Company pays engineers straight time for overtime – is that illegal?

I am considering taking a temp-to-hire position as a Field Service Engineer. The employment agency says that the position pays hourly for hours worked and straight time for hours over forty in a work week. I would like to know if this is allowed under FLSA and if so what chapter and paragraph are they using?

Posted  12-06-2013

Ann Kiernan replies:

From your description, this does not sound right. If you are a professional engineer, you could be exempt from overtime, but you would have to be paid on a salary basis, not hourly. See: DOL Fact Sheet 17D

On the other hand, if you are a computer systems analyst, computer programmer, software engineer or other similarly skilled worker in the computer field, and your primary duties are:

  • the application of systems analysis techniques and procedures, including consulting with users, to determine hardware, software or system functional specifications;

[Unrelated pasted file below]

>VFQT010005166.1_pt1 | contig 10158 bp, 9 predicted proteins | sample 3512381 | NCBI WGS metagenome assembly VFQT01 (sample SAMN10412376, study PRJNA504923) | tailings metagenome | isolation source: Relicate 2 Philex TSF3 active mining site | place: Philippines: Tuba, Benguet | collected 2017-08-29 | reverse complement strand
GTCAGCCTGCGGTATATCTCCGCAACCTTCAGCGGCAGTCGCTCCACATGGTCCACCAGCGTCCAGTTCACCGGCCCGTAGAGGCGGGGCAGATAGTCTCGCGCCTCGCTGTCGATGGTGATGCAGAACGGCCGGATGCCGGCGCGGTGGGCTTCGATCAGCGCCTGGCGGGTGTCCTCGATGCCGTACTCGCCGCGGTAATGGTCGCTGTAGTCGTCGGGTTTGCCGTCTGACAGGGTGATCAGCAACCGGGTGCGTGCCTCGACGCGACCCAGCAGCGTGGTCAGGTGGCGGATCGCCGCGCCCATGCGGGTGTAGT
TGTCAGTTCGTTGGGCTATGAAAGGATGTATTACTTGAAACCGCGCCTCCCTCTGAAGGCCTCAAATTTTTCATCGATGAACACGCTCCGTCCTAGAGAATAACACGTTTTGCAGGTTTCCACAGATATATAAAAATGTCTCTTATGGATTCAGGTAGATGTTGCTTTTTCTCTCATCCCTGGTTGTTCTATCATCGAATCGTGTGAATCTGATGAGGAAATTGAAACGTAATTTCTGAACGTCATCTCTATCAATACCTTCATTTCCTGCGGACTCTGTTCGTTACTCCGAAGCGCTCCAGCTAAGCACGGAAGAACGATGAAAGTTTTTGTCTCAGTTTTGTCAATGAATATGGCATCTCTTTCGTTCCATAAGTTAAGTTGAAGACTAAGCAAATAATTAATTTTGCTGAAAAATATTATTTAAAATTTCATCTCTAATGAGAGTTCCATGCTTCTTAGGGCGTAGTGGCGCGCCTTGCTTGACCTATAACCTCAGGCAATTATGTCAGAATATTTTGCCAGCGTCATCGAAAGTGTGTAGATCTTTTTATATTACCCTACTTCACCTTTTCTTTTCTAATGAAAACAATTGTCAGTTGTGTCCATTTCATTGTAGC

• the design, development, documentation, analysis, creation, testing or modification of computer systems or programs, including prototypes, based on and related to user or system design specifications;
  • the design, documentation, testing, creation or modification of computer programs related to machine operating systems; or
  • a combination of the aforementioned duties, the performance of which requires the same level of skills

then you are exempt from overtime if you are paid on a salary basis OR are paid at least $27.63 an hour. See: DOL Fact Sheet 17E

Since state laws may have different requirements, you may want to consult a local employment attorney. Good luck.

Information here is correct at the time it is posted. Case decisions cited here may be reversed. Please do not rely on this information without consulting an attorney first.

2015-06-11T05:42:11+00:00

About the Author:

Ann Kiernan has litigated claims of wrongful discharge and discrimination before state and federal courts and administrative matters before the New Jersey Division on Civil Rights, the National Labor Relations Board and the Equal Opportunity Employment Commission, representing both employers and employees. Ms. Kiernan co-hosted The Employee Rights Forum, a weekly radio call-in show reaching up to a half-million listeners in the New York metropolitan area, and her articles on employment law have been published in many books and magazines. Both as a firm partner and as a director, Ms. Kiernan gained solid experience in management and human resources compliance. She has worked with Fair Measures since 1997.